Fashion's new faces

Published: May 23, 2010

The all-white collection students showed at fashion week symbolised peace. (PHOTOS: ATHAR KHAN/EXPRESS AND AFP)

The all-white collection students showed at fashion week symbolised peace. (PHOTOS: ATHAR KHAN/EXPRESS AND AFP) A student slogs away at a sewing machine. (PHOTOS: ATHAR KHAN/EXPRESS AND AFP) The all-white collection students showed at fashion week symbolised peace. (PHOTOS: ATHAR KHAN/EXPRESS AND AFP)

KARACHI: The Asian Institute of Fashion Design (AIFD) has produced some promising names over the years, including avantgarde designer (whose clothes are reminiscent of Gareth Pugh) Adnan Pardesy.

Courtesy the number of fashion weeks being held in the country, the work of these students is finally being showcased on the runway.

The Express Tribune spoke to some of the students who participated at Fashion Pakistan Week held in Karachi this April about their experiences on the ramp, AIFD and fashion.

How did the fashion week show come about? What was the process of showing at Fashion Pakistan Week 2?

Adil Amir Ali: We worked hard for that show. They were nine designers who went up to the ramp with approximately 30 garments to show.

Rida Ahmad: It was our first opportunity.

What are the pros and the cons of AIFD?

Rida Ahmad: They encourage us a lot. There are no cons.

Umama Farrukh: We are learning here. Whatever they (the faculty) tell us to do, we follow.

What kind of support does AIFD give graduates?

Rida Ahmed: Yes, they encourage us a lot. They approached us for fashion week.

What are your plans after graduation?

Anita Nasir: Do street wear. It is hardly done in Pakistan.

Nimroz Ali: I’d like to do ready to wear.

One of the problems with fashion designing schools has been that they focus on European tailoring, whereas the market requires designers to know how to design Eastern bridal wear. What prepares you for this?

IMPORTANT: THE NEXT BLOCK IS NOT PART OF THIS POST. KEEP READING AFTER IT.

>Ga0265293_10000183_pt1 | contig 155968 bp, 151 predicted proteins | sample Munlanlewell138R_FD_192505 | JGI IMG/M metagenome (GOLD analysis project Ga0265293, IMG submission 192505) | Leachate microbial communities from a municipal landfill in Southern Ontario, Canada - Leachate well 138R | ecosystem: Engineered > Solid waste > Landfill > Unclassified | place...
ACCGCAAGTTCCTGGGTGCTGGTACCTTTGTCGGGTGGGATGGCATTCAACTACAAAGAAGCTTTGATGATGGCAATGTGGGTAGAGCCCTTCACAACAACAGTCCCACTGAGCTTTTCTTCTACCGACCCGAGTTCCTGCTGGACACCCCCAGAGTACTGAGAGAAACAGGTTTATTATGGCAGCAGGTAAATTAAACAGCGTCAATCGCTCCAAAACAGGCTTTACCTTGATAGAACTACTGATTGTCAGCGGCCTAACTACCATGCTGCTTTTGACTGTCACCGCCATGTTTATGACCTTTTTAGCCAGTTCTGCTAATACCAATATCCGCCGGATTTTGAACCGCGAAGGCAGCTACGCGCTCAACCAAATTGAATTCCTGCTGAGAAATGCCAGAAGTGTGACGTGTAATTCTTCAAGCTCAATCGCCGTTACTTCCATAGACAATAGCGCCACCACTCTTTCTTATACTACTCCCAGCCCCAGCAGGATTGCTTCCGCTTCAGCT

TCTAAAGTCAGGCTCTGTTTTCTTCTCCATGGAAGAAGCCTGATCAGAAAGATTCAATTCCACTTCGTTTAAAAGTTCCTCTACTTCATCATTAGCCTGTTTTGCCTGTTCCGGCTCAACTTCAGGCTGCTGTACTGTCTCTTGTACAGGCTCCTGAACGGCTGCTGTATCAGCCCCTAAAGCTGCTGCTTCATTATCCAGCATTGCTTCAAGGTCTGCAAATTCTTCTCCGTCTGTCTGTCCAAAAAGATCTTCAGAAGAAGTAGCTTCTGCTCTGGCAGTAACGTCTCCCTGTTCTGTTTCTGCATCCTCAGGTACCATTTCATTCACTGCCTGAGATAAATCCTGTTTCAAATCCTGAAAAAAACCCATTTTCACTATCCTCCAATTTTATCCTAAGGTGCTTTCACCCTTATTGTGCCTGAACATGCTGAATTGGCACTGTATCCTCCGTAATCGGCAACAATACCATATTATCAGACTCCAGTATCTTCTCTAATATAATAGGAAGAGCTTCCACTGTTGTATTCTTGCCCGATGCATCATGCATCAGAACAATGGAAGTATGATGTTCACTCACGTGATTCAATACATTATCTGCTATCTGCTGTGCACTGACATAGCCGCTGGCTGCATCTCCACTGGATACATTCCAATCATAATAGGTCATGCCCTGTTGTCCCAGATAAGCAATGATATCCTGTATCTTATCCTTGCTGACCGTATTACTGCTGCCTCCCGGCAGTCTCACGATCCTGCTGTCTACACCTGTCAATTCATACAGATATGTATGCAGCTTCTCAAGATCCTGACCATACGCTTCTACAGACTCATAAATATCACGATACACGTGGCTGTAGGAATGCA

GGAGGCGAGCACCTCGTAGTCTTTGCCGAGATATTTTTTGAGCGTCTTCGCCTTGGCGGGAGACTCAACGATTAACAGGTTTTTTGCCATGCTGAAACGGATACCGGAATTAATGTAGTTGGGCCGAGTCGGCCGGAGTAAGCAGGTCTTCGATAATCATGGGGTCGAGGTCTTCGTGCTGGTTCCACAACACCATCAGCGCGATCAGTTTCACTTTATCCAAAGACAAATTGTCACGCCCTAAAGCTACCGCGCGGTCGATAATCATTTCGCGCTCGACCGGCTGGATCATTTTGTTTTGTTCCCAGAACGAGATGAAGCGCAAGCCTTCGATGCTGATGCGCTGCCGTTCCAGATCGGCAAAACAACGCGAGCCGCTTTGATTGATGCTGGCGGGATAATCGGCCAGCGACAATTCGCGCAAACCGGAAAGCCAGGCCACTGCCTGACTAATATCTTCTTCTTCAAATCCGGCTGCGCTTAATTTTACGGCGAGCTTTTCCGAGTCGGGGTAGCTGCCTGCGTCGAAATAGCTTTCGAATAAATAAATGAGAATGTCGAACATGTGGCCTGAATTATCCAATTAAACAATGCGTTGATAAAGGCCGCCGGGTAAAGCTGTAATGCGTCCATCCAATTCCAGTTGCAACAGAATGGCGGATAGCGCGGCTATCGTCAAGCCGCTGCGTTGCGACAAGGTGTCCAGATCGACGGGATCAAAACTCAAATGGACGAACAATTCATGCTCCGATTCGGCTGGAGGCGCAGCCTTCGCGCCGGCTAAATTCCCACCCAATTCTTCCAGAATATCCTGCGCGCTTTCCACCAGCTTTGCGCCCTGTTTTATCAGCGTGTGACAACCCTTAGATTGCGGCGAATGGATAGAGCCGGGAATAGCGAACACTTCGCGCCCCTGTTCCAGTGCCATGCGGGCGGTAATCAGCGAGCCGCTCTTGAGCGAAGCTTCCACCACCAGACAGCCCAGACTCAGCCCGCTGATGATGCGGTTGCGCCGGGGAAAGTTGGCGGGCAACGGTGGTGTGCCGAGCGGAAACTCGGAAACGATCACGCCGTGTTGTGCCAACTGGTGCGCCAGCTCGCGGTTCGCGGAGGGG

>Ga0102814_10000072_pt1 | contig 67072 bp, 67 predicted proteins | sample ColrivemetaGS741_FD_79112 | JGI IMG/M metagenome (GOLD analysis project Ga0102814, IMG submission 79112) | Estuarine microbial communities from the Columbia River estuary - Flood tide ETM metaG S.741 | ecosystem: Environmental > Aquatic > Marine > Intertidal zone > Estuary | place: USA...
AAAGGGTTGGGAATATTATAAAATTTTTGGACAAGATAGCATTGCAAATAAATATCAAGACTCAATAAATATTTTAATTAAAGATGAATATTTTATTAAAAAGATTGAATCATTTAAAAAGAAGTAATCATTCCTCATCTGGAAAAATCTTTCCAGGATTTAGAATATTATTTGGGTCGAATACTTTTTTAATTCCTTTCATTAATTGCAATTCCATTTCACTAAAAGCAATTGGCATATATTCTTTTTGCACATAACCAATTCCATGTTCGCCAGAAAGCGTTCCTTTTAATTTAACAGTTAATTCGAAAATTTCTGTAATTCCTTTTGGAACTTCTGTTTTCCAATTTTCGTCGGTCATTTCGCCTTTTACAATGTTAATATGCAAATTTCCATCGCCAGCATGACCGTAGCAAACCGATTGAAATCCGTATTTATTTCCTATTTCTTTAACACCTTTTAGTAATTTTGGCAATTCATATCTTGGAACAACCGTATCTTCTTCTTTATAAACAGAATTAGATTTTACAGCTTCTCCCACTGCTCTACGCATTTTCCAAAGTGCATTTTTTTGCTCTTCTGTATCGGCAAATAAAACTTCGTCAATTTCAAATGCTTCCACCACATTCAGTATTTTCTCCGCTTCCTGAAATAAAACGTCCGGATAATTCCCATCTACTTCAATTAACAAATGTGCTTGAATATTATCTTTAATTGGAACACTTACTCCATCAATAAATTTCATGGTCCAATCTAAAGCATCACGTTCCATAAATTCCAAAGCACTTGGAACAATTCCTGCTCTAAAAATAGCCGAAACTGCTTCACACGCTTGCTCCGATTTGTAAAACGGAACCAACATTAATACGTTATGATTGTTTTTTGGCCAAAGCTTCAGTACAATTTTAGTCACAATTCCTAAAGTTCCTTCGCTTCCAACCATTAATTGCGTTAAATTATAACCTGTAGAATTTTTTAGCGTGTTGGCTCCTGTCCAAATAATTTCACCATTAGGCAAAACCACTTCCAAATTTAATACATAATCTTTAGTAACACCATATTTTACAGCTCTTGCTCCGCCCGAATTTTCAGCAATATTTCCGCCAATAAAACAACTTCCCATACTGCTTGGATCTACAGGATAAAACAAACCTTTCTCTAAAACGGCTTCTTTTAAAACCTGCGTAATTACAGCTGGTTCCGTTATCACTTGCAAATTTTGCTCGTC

Umama Farrukh: Wedding wear is all about embellishments. Yes, designing western wear is difficult

Anita Nasir: Technically, western clothes are very difficult to design and eastern wear is easy compared to it. But now, we in Pakistan are inspired by clothes that have a blend of both and a fusion of east and west.

How do established designers respond to AIFD students and their work? Are they supportive of it?

Rida Ahmad: Rizwanullah, Rizwan Beyg, Feeha Jamshed and Deepak Perwani have all been very encouraging.

Anita Nasir: I believe AIFD has more exposure in Karachi, more than the Indus Valley School of Arts and Architecture; so yes the designers are more encouraging.

What was the thought behind the ‘white’ theme you used for the Fashion Pakistan Week show?

Anita Nasir: It was because of the current situation in the country, which is in dire need of peace and tranquility. The theme of ivory white was (indicative of) peace.

How were the accessories designed for the show?

Sidra Nasir: We designed all the accessories for it to give it a whole new look. More importantly, we were inspired by the 1920s.

There is something classic about that era and it certainly complemented the entire theme.

Damia Sheikh: They were creative and worked well with the theme. The way we accessorised them was so they were not overpowering the clothes.

Published in The Express Tribune, May 23, 2010.

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